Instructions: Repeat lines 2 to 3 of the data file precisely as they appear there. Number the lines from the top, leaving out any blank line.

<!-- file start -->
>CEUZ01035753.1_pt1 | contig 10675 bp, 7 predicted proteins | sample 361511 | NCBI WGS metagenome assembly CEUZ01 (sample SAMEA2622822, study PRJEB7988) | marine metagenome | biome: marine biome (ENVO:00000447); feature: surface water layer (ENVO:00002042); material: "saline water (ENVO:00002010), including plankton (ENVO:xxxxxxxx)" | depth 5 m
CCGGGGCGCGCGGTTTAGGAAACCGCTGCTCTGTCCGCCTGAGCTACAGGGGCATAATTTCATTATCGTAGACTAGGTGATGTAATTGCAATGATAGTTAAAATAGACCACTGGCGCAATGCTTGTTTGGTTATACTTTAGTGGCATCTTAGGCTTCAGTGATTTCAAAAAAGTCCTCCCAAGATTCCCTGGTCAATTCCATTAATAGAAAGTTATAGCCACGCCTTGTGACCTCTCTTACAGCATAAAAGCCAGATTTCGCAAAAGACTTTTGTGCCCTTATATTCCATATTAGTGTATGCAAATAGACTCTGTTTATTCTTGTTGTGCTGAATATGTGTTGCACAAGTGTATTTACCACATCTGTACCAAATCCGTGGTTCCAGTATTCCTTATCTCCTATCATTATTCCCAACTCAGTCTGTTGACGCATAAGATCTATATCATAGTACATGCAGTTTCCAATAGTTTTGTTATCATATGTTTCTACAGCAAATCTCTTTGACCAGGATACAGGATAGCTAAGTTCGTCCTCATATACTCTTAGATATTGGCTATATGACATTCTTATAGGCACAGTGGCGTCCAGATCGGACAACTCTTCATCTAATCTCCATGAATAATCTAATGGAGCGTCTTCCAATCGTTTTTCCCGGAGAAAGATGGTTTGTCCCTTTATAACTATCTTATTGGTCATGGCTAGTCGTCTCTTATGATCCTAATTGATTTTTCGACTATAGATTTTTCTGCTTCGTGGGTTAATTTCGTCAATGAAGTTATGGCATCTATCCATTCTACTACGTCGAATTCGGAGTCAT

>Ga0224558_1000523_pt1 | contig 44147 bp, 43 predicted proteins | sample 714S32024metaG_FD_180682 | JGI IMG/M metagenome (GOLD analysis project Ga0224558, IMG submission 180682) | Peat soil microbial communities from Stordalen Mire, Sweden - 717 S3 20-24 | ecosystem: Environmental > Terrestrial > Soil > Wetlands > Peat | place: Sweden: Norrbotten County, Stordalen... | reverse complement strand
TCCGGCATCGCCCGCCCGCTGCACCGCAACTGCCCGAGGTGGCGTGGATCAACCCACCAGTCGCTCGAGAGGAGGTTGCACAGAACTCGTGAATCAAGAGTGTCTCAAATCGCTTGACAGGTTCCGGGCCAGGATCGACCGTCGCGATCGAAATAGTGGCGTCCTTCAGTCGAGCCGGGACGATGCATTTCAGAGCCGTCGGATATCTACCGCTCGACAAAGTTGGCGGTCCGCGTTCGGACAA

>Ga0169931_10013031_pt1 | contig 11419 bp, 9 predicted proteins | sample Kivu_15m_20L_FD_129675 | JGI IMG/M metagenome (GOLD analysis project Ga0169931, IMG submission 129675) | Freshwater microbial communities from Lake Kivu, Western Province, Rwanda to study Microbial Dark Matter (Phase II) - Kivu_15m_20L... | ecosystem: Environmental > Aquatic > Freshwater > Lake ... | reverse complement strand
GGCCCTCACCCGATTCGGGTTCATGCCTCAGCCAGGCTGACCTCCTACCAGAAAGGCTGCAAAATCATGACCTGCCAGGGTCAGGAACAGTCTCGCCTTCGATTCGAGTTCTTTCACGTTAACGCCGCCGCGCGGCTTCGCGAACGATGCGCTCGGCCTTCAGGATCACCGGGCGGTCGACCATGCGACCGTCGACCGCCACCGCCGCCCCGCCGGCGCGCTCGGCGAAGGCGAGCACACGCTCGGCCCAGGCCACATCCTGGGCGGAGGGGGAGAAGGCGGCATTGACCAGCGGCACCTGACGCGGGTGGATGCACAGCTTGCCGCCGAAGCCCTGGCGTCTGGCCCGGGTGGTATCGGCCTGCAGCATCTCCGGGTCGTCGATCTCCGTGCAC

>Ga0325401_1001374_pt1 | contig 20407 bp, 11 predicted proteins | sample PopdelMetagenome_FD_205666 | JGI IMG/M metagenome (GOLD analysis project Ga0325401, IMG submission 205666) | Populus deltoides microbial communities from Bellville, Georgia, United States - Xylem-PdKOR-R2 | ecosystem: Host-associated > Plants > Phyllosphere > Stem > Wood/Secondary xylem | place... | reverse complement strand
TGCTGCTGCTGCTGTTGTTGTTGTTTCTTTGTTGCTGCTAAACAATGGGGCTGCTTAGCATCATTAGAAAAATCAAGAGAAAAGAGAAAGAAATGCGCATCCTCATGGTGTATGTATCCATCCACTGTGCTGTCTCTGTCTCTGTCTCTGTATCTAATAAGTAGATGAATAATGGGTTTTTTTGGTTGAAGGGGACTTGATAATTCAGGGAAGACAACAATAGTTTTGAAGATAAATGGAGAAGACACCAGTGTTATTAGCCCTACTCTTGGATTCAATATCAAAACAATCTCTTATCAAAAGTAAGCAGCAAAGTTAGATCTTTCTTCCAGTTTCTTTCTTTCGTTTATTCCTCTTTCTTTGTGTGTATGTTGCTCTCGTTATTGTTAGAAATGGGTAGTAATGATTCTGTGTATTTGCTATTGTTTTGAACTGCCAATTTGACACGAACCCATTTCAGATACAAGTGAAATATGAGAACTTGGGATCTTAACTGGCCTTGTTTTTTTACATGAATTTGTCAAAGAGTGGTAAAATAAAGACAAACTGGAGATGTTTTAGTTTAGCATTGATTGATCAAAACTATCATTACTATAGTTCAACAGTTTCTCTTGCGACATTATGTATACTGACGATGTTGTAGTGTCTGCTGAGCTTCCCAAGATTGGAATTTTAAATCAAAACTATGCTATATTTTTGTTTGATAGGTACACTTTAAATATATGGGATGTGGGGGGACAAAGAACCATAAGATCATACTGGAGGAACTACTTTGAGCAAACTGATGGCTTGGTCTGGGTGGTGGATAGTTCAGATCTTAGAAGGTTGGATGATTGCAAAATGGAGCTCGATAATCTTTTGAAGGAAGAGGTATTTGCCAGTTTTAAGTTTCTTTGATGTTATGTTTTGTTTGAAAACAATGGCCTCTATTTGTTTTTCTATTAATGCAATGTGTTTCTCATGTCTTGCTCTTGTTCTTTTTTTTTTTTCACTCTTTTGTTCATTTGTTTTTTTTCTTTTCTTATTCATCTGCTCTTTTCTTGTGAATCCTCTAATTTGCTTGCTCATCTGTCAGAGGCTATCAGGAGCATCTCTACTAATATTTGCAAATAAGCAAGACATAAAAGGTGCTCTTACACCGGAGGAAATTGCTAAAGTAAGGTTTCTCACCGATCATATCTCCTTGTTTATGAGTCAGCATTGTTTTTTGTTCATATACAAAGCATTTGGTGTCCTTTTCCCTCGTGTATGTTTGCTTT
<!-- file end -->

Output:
CCGGGGCGCGCGGTTTAGGAAACCGCTGCTCTGTCCGCCTGAGCTACAGGGGCATAATTTCATTATCGTAGACTAGGTGATGTAATTGCAATGATAGTTAAAATAGACCACTGGCGCAATGCTTGTTTGGTTATACTTTAGTGGCATCTTAGGCTTCAGTGATTTCAAAAAAGTCCTCCCAAGATTCCCTGGTCAATTCCATTAATAGAAAGTTATAGCCACGCCTTGTGACCTCTCTTACAGCATAAAAGCCAGATTTCGCAAAAGACTTTTGTGCCCTTATATTCCATATTAGTGTATGCAAATAGACTCTGTTTATTCTTGTTGTGCTGAATATGTGTTGCACAAGTGTATTTACCACATCTGTACCAAATCCGTGGTTCCAGTATTCCTTATCTCCTATCATTATTCCCAACTCAGTCTGTTGACGCATAAGATCTATATCATAGTACATGCAGTTTCCAATAGTTTTGTTATCATATGTTTCTACAGCAAATCTCTTTGACCAGGATACAGGATAGCTAAGTTCGTCCTCATATACTCTTAGATATTGGCTATATGACATTCTTATAGGCACAGTGGCGTCCAGATCGGACAACTCTTCATCTAATCTCCATGAATAATCTAATGGAGCGTCTTCCAATCGTTTTTCCCGGAGAAAGATGGTTTGTCCCTTTATAACTATCTTATTGGTCATGGCTAGTCGTCTCTTATGATCCTAATTGATTTTTCGACTATAGATTTTTCTGCTTCGTGGGTTAATTTCGTCAATGAAGTTATGGCATCTATCCATTCTACTACGTCGAATTCGGAGTCAT

>Ga0224558_1000523_pt1 | contig 44147 bp, 43 predicted proteins | sample 714S32024metaG_FD_180682 | JGI IMG/M metagenome (GOLD analysis project Ga0224558, IMG submission 180682) | Peat soil microbial communities from Stordalen Mire, Sweden - 717 S3 20-24 | ecosystem: Environmental > Terrestrial > Soil > Wetlands > Peat | place: Sweden: Norrbotten County, Stordalen... | reverse complement strand